RUSH: Here's Juan Williams, by the way: American people could not be made to eat the dog food.
WILLIAMS: No, typically what happens is the word goes out that it may be time for the chief of staff to move on.
CHRIS WALLACE: Exactly.
WILLIAMS: The difference here is that Rahm Emanuel is a hardball political player, and his attitude towards the health care reform deal, towards cap and trade and these other things that have not come to pass is, "Don't worry about public opinion. We've got a Democratic majority on the Hill. We'll focus on the Democratic majority, we'll focus on the process, and we will get it done," and the big failure on health care, as we've just discussed in the previous panel is, the American people aren't eating the dog food.
WILLIAMS: So if that's the case, you gotta go out there and sell and gotta do it effectively.
RUSH: All right, now, how in the hell are you going to make people eat dog food, Juan? Who the hell wants to eat dog food? The only people eating dog food are the senior citizens who have to choose between that and medicine, we are told. But who the hell wants to eat dog food? What a really strange analogy.
RUSH: Jerry in Prescott, Arizona. Nice to have you with us, sir. Hello.
CALLER: Wonderful, snow-covered dittos from beautiful Prescott, Arizona, Rush.
RUSH: Thank you.
CALLER: The dog food metaphor. The dog food metaphor is an old, old marketing term. It goes back to Madison Avenue and it's an extremely cynical and derogatory way of referring to your clients and customers. In the dog food market there's two kinds of people: Those that buy the very best, most expensive brand and those that buy whatever's on sale. And the marketing phrase is, "We have to get it out there but get the people to buy it but there's nothing we can do if the dogs won't eat the dog food." So the essence of the phrase is: We can trick people into getting stuff that's not for their intended purpose, but if the dogs won't eat the dog food, there's nothing we can do about it.
RUSH: That's all --
CALLER: It's just a cynical marketing phrase.
RUSH: Well, I appreciate that. Being an excellent marketer myself, I appreciate cynical marketing phrases.
RUSH: But I'll tell you this: He wasn't talking about dogs. He said, "Rahm Emanuel can't get the American people to eat the dog food." Now, it's cynical or what have you. Maybe he misspoke. But he said it, and in saying it he uttered, perhaps, one of the most profound truths about this whole scheme: The American people do not want to eat dog food! This is not North Korea!
RUSH: Okay, people are inundating me here with this dog food business and trying to say that I'm making a bigger deal out of this than it ought to be. So let me explain to you what this really is. The guy who called was right. It's a marketing term, and basically it's when a company uses the products that it makes to show that the products are great. Or it is a way to describe a product being rejected by the very market and people it was intended for. "Can't get 'em to eat the dog food" was thought to have originated -- now, this is open for debate here. It was thought to have originated from testimonial-type TV ads for Alpo dog food in which the actor Lorne Greene claimed that he fed Alpo to his own dogs. This is all well and good, but "Did he eat it?" is the point. Did Lorne Greene go out and do television commercials, then open a can of Alpo and start eating it and then feed it to his dogs? No! Juan Williams said they "can't get the American people to eat the dog food." Marketing term or not, he has stumbled across a big truth. And, by the way, we had a drive-by caller who made an excellent point here. We're not going to be able to eat the dog food 'til we get our dead sister's dentures, which was a big sob story told by Louise Slaughter last week at the health care summit.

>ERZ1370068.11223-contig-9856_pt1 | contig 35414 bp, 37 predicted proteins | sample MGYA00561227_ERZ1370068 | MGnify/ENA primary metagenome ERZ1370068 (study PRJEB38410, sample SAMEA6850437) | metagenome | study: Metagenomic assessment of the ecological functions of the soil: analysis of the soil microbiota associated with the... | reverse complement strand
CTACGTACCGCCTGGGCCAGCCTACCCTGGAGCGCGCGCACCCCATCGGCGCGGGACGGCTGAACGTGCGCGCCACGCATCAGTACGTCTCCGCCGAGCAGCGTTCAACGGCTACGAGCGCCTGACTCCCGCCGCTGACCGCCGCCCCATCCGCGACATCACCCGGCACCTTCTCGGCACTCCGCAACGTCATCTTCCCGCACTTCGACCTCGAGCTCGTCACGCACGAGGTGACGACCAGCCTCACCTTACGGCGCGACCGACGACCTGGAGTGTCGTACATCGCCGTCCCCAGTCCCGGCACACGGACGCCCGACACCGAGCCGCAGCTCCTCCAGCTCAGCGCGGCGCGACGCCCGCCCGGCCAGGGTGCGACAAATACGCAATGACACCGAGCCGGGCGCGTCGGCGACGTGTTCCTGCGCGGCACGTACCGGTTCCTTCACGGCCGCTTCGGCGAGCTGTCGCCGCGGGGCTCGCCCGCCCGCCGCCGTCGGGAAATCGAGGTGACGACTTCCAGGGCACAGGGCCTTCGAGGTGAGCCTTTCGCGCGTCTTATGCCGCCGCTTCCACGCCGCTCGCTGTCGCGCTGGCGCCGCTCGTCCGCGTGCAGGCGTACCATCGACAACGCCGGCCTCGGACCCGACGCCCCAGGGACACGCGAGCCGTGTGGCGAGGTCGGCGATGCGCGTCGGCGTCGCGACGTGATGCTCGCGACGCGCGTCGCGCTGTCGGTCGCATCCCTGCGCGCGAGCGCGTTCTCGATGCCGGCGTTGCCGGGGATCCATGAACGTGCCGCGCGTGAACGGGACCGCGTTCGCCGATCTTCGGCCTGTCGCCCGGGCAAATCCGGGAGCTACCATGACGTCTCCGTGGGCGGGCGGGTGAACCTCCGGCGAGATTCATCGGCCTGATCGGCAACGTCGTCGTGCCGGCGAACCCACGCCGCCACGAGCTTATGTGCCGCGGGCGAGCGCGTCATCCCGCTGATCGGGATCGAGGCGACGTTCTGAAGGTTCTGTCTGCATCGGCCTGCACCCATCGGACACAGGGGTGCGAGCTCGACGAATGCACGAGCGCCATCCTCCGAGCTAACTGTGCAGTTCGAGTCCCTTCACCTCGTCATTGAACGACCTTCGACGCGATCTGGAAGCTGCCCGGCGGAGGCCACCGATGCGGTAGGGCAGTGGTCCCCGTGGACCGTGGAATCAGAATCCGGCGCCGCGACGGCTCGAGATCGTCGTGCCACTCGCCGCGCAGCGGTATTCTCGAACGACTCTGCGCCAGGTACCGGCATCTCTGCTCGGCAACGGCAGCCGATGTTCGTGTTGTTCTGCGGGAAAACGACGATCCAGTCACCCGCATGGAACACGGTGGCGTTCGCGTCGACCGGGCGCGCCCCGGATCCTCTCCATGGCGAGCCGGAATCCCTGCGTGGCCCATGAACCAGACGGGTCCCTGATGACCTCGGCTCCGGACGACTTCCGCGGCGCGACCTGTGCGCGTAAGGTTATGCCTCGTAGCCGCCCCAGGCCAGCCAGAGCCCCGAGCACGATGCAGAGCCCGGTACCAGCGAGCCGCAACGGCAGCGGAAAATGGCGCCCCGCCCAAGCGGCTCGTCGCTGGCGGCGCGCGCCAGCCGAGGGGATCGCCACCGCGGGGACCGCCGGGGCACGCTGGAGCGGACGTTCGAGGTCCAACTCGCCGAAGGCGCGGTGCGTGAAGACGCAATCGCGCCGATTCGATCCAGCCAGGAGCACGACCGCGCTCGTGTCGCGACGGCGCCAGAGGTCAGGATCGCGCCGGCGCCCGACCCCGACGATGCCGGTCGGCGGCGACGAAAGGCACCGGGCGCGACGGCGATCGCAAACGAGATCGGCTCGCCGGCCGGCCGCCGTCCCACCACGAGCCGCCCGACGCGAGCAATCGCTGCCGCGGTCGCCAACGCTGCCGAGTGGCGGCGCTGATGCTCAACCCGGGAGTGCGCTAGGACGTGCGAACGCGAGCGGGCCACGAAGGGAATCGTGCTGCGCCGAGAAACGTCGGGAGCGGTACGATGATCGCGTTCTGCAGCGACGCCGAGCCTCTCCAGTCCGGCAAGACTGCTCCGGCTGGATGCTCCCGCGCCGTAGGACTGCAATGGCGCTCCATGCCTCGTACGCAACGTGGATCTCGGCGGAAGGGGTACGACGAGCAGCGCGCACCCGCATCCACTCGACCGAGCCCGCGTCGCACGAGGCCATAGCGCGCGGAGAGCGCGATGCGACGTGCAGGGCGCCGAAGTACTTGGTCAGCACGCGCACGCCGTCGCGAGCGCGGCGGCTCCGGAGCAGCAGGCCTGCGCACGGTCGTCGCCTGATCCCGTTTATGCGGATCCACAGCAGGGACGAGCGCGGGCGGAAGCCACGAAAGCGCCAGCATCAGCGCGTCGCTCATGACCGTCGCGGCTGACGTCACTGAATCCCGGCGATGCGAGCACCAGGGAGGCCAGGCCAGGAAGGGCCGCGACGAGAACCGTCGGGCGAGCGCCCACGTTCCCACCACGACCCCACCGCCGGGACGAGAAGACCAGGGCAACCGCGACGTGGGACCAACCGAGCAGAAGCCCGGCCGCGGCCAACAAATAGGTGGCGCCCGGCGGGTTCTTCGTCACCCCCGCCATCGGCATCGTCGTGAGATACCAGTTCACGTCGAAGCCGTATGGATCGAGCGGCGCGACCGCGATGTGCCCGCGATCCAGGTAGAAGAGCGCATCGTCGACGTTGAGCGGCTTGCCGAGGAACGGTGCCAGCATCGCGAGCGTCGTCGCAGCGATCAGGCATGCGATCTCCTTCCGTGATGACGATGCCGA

RUSH: Greg in Arkansas. It's nice to have you on the program, sir. Hello.
CALLER: Thank you, Rush. 1989 dittos.
RUSH: Thank you, sir.
CALLER: Hey, on the tsunami thing. I totally understand your point on the media fascination with it, and you were right a while ago when you said that in the open ocean you can't see a tsunami. You know, it may just be a two- or three-foot wave but it's traveling very fast. And in Indonesia, the first thing that happened was the water did leave the beach before it came rushing back in.
RUSH: Yeah, and you could see that.
RUSH: That's when you do see the tsunami.
CALLER: Right. If you're on the beach and the water starts leaving, you better get going. And it just depends on what generates it. What happened this weekend was the earthquake that was supposed to generate occurred 20-something miles below the surface of the earth.
CALLER: And so it wasn't likely to generate, whereas the one in Indonesia was a displacement in the ocean floor, kind of like part of the ocean floor sunk below where it was, causing a huge displacement of water.
RUSH: It's interesting that a guy in Arkansas knows all this.
CALLER: Yeah. (laughing) I've been around. I lived in Hawaii for seven years.
CALLER: You know, and in Hawaii, there's evidence of a tidal wave hitting the island at about 300 feet above sea level.
RUSH: I know. But, see, here's the point. After --
CALLER: Part of the island falls off into the ocean causing a huge displacement of water --
CALLER: -- and that's what really generates the huge tidal wave.
RUSH: Exactly. Look, I shoulda added this. After this thing in Indonesia, we built (at, I'm sure, great expense) a massive tsunami warning system, and that was it on Saturday? That's what we got for it?